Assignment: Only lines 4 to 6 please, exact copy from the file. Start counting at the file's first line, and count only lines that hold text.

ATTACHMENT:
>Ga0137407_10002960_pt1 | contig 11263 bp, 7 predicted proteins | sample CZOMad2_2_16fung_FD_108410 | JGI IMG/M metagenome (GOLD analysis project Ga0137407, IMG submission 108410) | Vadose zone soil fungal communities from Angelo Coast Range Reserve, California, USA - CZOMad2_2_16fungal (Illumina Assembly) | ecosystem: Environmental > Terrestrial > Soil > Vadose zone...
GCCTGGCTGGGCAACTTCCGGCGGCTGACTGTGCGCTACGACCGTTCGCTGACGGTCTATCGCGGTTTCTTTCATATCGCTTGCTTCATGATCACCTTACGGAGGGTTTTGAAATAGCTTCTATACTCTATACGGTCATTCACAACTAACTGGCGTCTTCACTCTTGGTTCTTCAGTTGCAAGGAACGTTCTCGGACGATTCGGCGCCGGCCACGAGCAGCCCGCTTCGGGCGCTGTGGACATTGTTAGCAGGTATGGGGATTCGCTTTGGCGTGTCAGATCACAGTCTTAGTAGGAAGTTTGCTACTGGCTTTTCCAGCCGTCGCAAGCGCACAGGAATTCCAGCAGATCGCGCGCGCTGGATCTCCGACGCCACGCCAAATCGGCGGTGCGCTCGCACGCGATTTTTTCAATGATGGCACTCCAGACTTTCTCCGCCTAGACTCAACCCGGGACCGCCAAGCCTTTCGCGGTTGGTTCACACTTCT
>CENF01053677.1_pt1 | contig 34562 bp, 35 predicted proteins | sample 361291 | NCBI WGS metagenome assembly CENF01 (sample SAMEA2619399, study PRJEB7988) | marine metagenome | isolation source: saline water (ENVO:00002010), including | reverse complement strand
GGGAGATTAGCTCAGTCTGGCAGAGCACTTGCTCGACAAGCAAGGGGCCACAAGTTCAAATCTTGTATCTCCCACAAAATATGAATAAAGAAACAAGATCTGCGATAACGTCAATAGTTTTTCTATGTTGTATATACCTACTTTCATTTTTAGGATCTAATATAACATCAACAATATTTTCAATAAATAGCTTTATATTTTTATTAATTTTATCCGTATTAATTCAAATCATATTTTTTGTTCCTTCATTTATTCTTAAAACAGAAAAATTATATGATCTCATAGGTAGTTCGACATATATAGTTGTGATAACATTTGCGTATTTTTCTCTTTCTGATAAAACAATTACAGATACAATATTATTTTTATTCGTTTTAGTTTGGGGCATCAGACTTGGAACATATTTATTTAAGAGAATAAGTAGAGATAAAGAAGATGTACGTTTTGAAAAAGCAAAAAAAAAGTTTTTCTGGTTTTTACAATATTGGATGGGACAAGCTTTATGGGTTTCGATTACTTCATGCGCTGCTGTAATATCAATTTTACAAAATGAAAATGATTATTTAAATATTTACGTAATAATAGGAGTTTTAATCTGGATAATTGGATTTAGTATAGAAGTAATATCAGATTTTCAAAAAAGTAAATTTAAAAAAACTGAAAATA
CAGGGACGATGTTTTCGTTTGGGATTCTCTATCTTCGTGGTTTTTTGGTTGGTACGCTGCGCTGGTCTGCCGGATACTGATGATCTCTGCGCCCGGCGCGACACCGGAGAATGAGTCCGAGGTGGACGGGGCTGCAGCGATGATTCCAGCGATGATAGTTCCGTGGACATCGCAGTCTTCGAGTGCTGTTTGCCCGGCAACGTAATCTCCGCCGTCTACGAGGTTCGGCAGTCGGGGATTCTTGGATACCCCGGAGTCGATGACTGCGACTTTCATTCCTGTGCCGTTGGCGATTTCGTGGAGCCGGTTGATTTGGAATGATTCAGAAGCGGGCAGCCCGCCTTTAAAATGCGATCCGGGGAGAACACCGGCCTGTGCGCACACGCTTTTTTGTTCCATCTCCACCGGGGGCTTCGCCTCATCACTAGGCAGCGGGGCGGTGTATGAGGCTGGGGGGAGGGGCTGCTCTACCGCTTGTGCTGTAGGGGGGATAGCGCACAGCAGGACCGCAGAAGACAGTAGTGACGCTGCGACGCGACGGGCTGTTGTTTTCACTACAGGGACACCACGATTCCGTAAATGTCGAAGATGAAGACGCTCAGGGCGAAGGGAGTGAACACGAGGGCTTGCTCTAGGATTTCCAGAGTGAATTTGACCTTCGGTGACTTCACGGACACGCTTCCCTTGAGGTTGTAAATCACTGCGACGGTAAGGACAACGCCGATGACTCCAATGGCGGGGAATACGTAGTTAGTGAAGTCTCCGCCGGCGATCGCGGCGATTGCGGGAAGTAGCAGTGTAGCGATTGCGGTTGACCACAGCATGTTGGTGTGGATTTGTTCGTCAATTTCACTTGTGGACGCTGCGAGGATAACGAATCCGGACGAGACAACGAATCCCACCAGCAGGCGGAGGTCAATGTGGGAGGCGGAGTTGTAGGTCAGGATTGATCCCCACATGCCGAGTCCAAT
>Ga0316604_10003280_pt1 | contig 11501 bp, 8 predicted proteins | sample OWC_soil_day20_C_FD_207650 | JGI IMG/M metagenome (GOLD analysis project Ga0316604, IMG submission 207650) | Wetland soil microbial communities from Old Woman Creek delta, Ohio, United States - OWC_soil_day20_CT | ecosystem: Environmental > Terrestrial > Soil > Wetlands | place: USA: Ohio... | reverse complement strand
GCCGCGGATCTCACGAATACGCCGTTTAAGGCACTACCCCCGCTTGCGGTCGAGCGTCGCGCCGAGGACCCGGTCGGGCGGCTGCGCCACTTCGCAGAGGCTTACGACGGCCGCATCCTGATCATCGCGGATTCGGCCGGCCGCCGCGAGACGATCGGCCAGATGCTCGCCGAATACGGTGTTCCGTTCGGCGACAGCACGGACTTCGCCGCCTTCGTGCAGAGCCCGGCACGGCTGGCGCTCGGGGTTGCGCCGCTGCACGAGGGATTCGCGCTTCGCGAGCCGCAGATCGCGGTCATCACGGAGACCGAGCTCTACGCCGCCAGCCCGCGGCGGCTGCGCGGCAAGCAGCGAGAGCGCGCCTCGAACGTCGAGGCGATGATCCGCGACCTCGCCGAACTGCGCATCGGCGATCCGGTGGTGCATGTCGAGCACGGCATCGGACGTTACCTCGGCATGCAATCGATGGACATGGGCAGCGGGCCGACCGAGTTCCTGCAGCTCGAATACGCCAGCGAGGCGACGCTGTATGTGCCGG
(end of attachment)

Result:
GGGAGATTAGCTCAGTCTGGCAGAGCACTTGCTCGACAAGCAAGGGGCCACAAGTTCAAATCTTGTATCTCCCACAAAATATGAATAAAGAAACAAGATCTGCGATAACGTCAATAGTTTTTCTATGTTGTATATACCTACTTTCATTTTTAGGATCTAATATAACATCAACAATATTTTCAATAAATAGCTTTATATTTTTATTAATTTTATCCGTATTAATTCAAATCATATTTTTTGTTCCTTCATTTATTCTTAAAACAGAAAAATTATATGATCTCATAGGTAGTTCGACATATATAGTTGTGATAACATTTGCGTATTTTTCTCTTTCTGATAAAACAATTACAGATACAATATTATTTTTATTCGTTTTAGTTTGGGGCATCAGACTTGGAACATATTTATTTAAGAGAATAAGTAGAGATAAAGAAGATGTACGTTTTGAAAAAGCAAAAAAAAAGTTTTTCTGGTTTTTACAATATTGGATGGGACAAGCTTTATGGGTTTCGATTACTTCATGCGCTGCTGTAATATCAATTTTACAAAATGAAAATGATTATTTAAATATTTACGTAATAATAGGAGTTTTAATCTGGATAATTGGATTTAGTATAGAAGTAATATCAGATTTTCAAAAAAGTAAATTTAAAAAAACTGAAAATA
CAGGGACGATGTTTTCGTTTGGGATTCTCTATCTTCGTGGTTTTTTGGTTGGTACGCTGCGCTGGTCTGCCGGATACTGATGATCTCTGCGCCCGGCGCGACACCGGAGAATGAGTCCGAGGTGGACGGGGCTGCAGCGATGATTCCAGCGATGATAGTTCCGTGGACATCGCAGTCTTCGAGTGCTGTTTGCCCGGCAACGTAATCTCCGCCGTCTACGAGGTTCGGCAGTCGGGGATTCTTGGATACCCCGGAGTCGATGACTGCGACTTTCATTCCTGTGCCGTTGGCGATTTCGTGGAGCCGGTTGATTTGGAATGATTCAGAAGCGGGCAGCCCGCCTTTAAAATGCGATCCGGGGAGAACACCGGCCTGTGCGCACACGCTTTTTTGTTCCATCTCCACCGGGGGCTTCGCCTCATCACTAGGCAGCGGGGCGGTGTATGAGGCTGGGGGGAGGGGCTGCTCTACCGCTTGTGCTGTAGGGGGGATAGCGCACAGCAGGACCGCAGAAGACAGTAGTGACGCTGCGACGCGACGGGCTGTTGTTTTCACTACAGGGACACCACGATTCCGTAAATGTCGAAGATGAAGACGCTCAGGGCGAAGGGAGTGAACACGAGGGCTTGCTCTAGGATTTCCAGAGTGAATTTGACCTTCGGTGACTTCACGGACACGCTTCCCTTGAGGTTGTAAATCACTGCGACGGTAAGGACAACGCCGATGACTCCAATGGCGGGGAATACGTAGTTAGTGAAGTCTCCGCCGGCGATCGCGGCGATTGCGGGAAGTAGCAGTGTAGCGATTGCGGTTGACCACAGCATGTTGGTGTGGATTTGTTCGTCAATTTCACTTGTGGACGCTGCGAGGATAACGAATCCGGACGAGACAACGAATCCCACCAGCAGGCGGAGGTCAATGTGGGAGGCGGAGTTGTAGGTCAGGATTGATCCCCACATGCCGAGTCCAAT
>Ga0316604_10003280_pt1 | contig 11501 bp, 8 predicted proteins | sample OWC_soil_day20_C_FD_207650 | JGI IMG/M metagenome (GOLD analysis project Ga0316604, IMG submission 207650) | Wetland soil microbial communities from Old Woman Creek delta, Ohio, United States - OWC_soil_day20_CT | ecosystem: Environmental > Terrestrial > Soil > Wetlands | place: USA: Ohio... | reverse complement strand